Molly believes that everyone has a story, and as a therapist, she is passionate about helping people connect with their stories.
Naturally, there are internal narratives that we tell ourselves that we believe to be true. In turn, those narratives become our story. But, there are so many different versions or perspectives to consider. Most importantly, your story must be true to who you are and embody self-compassion. Molly is here to help you uncover the various versions of your story. She will guide you through unpacking everything you already know and help you see things from different perspectives. Working with Molly, you will learn that you have the power to own your life now. Similarly, you’ll learn that your past experiences don’t have to define you.
Molly studied gender and women studies and was a sexual health educator in her undergraduate and graduate programs. As a result, most of Molly’s clinical work has been centered around gender-based violence, such as sexual assault, domestic violence, stalking, sexual harassment, and trauma. Furthermore, she was a medical advocate of survivors of sexual assault at the hospital. Consequently, it allowed her to see the varying ways that survivors cope at the moment. On top of that, she was exposed to the criminal justice and medical systems in those cases. This experience is where her commitment to crisis work was born and is what she dedicates her life to.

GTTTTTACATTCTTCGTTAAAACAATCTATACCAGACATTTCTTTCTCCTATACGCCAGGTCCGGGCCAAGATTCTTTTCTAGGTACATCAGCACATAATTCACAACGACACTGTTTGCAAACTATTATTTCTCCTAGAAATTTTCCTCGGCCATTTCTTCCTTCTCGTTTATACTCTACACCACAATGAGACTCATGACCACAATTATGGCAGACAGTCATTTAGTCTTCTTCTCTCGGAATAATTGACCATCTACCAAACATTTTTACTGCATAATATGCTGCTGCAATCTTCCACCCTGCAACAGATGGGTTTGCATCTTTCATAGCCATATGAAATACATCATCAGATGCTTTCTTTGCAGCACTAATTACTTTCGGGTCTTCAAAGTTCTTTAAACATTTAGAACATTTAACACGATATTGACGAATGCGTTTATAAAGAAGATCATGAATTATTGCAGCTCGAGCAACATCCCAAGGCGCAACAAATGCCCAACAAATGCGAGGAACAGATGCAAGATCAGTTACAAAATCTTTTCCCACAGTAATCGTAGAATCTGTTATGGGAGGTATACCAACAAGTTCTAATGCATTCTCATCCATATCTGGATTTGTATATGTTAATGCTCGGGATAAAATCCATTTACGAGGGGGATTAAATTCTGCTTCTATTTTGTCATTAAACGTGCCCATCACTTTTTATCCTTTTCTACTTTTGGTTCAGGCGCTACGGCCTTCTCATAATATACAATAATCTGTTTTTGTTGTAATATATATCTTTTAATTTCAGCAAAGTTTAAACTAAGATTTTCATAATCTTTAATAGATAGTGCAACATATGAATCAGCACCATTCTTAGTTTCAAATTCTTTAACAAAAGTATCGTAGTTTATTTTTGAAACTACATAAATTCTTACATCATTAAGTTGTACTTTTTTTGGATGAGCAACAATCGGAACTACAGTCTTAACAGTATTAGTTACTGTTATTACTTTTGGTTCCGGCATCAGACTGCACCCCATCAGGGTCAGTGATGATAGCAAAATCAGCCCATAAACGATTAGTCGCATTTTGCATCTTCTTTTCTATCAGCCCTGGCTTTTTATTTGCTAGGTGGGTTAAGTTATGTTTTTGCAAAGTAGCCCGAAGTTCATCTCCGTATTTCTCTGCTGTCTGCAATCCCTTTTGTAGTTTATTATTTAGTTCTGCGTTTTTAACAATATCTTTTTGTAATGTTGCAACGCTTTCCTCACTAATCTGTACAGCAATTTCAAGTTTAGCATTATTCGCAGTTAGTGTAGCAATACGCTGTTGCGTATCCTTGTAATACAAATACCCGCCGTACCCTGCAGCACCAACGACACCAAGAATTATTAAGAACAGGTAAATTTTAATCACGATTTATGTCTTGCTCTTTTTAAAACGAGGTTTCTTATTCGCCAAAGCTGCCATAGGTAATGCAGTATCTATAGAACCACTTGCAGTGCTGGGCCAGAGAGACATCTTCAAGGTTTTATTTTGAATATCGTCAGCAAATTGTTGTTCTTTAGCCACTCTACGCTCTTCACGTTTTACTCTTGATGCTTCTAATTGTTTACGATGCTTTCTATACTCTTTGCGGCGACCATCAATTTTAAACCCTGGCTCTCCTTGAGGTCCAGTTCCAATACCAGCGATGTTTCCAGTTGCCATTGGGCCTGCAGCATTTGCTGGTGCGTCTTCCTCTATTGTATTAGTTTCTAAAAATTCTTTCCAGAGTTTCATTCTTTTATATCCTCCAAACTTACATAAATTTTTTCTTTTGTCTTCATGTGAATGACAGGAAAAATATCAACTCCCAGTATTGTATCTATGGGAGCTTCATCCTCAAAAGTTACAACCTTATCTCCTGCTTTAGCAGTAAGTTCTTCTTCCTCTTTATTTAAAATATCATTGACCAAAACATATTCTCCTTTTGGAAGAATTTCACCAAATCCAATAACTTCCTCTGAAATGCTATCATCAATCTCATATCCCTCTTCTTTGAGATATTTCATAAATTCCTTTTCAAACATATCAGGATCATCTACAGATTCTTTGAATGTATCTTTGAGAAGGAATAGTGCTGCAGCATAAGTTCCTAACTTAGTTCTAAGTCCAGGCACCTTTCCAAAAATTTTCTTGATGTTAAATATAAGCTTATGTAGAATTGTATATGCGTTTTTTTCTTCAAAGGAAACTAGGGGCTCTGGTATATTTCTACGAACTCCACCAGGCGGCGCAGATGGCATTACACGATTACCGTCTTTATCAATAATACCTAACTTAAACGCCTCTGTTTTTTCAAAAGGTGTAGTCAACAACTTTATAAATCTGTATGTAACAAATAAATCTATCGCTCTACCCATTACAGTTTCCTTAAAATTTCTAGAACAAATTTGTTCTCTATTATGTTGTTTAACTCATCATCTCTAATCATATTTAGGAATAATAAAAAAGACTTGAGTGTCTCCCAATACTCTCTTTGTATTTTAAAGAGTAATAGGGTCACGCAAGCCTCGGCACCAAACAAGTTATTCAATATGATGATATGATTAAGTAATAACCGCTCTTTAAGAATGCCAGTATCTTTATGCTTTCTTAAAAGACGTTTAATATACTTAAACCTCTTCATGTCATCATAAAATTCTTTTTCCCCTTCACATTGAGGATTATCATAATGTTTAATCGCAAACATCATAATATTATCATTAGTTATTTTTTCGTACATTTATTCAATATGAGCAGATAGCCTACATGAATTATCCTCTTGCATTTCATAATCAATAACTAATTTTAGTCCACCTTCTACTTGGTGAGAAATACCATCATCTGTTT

For Molly, she must remain a social worker in the clinical realm working with clients. The reason is that the work and commitment with clients are the driving force and passion for what she does as a researcher.
Molly McLay is currently in a Ph.D. program at Brown School at Washington University in St. Louis to become a social work professor and researcher. Her work is grounded in the clinical realm. Part of that work is to train future clinicians, therapists, and social workers. Furthermore, the foundation of her work is in uncovering how we can harness the power of creative writing to help prevent gender-based violence and, in turn, help people heal. Most of all, the goal is to develop interventions to test and decimate to therapists and those doing prevention education. Most importantly, Molly is passionate about living in a world that is free from violence. A world where everyone can feel loved and supported. She believes we can end gender-based violence and she is committed to continuing her work on that goal.
The Different Types of Therapy Molly McLay, LCSW Uses with Clients:
Molly sees her clients through Teletherapy and is an eclectic therapist. Offering a non-judgemental space is the biggest part of the therapy work Molly does. Therefore, there may not be anyone modality that fits a client all the time. As a therapist, it requires flexibility to meet clients where they are. She uses her resources, knowledge, and experience to weave a custom treatment plan that is fluid for her clients. Some of the different types of therapy modalities include:
Person-Centered Therapy (or Client-Centered Therapy)
Person-Centered Therapy is a non-directive approach to talk therapy. Therefore, it requires the client to take the lead during sessions while the therapist guides and supports them. Ultimately, the goals are to increase self-awareness, improve self-confidence, and empower self-worth. The core qualities therapists must exhibit include: genuineness, unconditional positive regard, and empathetic understanding.
Cognitive Behavioral Therapy (commonly known as CBT)